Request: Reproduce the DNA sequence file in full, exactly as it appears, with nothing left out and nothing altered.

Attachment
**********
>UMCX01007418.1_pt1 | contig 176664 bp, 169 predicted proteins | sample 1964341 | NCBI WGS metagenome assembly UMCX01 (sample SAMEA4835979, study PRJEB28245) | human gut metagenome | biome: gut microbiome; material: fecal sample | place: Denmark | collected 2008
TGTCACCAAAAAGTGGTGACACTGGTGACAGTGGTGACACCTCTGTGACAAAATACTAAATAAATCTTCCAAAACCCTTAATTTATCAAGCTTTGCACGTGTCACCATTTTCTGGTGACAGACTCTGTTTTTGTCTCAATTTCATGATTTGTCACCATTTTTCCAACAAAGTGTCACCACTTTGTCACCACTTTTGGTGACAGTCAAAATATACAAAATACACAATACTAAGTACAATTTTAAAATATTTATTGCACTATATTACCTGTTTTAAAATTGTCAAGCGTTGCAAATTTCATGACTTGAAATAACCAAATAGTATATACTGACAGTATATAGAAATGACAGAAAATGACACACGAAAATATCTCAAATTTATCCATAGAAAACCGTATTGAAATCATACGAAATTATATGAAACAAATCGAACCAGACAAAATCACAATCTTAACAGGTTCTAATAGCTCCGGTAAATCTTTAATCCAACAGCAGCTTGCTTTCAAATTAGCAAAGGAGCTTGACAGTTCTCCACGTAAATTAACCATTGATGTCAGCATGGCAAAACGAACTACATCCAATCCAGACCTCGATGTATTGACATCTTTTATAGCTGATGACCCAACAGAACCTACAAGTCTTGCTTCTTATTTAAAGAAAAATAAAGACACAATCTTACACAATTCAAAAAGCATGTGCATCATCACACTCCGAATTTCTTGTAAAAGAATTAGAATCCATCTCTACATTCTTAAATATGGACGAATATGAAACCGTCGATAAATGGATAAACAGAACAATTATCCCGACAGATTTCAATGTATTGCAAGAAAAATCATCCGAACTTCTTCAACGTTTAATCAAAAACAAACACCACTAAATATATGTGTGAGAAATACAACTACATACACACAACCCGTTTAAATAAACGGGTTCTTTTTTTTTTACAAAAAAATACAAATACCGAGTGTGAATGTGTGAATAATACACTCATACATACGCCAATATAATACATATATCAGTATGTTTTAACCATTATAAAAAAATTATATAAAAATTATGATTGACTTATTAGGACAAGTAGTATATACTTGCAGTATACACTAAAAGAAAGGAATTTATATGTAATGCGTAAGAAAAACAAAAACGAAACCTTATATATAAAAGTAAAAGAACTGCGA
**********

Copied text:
>UMCX01007418.1_pt1 | contig 176664 bp, 169 predicted proteins | sample 1964341 | NCBI WGS metagenome assembly UMCX01 (sample SAMEA4835979, study PRJEB28245) | human gut metagenome | biome: gut microbiome; material: fecal sample | place: Denmark | collected 2008
TGTCACCAAAAAGTGGTGACACTGGTGACAGTGGTGACACCTCTGTGACAAAATACTAAATAAATCTTCCAAAACCCTTAATTTATCAAGCTTTGCACGTGTCACCATTTTCTGGTGACAGACTCTGTTTTTGTCTCAATTTCATGATTTGTCACCATTTTTCCAACAAAGTGTCACCACTTTGTCACCACTTTTGGTGACAGTCAAAATATACAAAATACACAATACTAAGTACAATTTTAAAATATTTATTGCACTATATTACCTGTTTTAAAATTGTCAAGCGTTGCAAATTTCATGACTTGAAATAACCAAATAGTATATACTGACAGTATATAGAAATGACAGAAAATGACACACGAAAATATCTCAAATTTATCCATAGAAAACCGTATTGAAATCATACGAAATTATATGAAACAAATCGAACCAGACAAAATCACAATCTTAACAGGTTCTAATAGCTCCGGTAAATCTTTAATCCAACAGCAGCTTGCTTTCAAATTAGCAAAGGAGCTTGACAGTTCTCCACGTAAATTAACCATTGATGTCAGCATGGCAAAACGAACTACATCCAATCCAGACCTCGATGTATTGACATCTTTTATAGCTGATGACCCAACAGAACCTACAAGTCTTGCTTCTTATTTAAAGAAAAATAAAGACACAATCTTACACAATTCAAAAAGCATGTGCATCATCACACTCCGAATTTCTTGTAAAAGAATTAGAATCCATCTCTACATTCTTAAATATGGACGAATATGAAACCGTCGATAAATGGATAAACAGAACAATTATCCCGACAGATTTCAATGTATTGCAAGAAAAATCATCCGAACTTCTTCAACGTTTAATCAAAAACAAACACCACTAAATATATGTGTGAGAAATACAACTACATACACACAACCCGTTTAAATAAACGGGTTCTTTTTTTTTTACAAAAAAATACAAATACCGAGTGTGAATGTGTGAATAATACACTCATACATACGCCAATATAATACATATATCAGTATGTTTTAACCATTATAAAAAAATTATATAAAAATTATGATTGACTTATTAGGACAAGTAGTATATACTTGCAGTATACACTAAAAGAAAGGAATTTATATGTAATGCGTAAGAAAAACAAAAACGAAACCTTATATATAAAAGTAAAAGAACTGCGA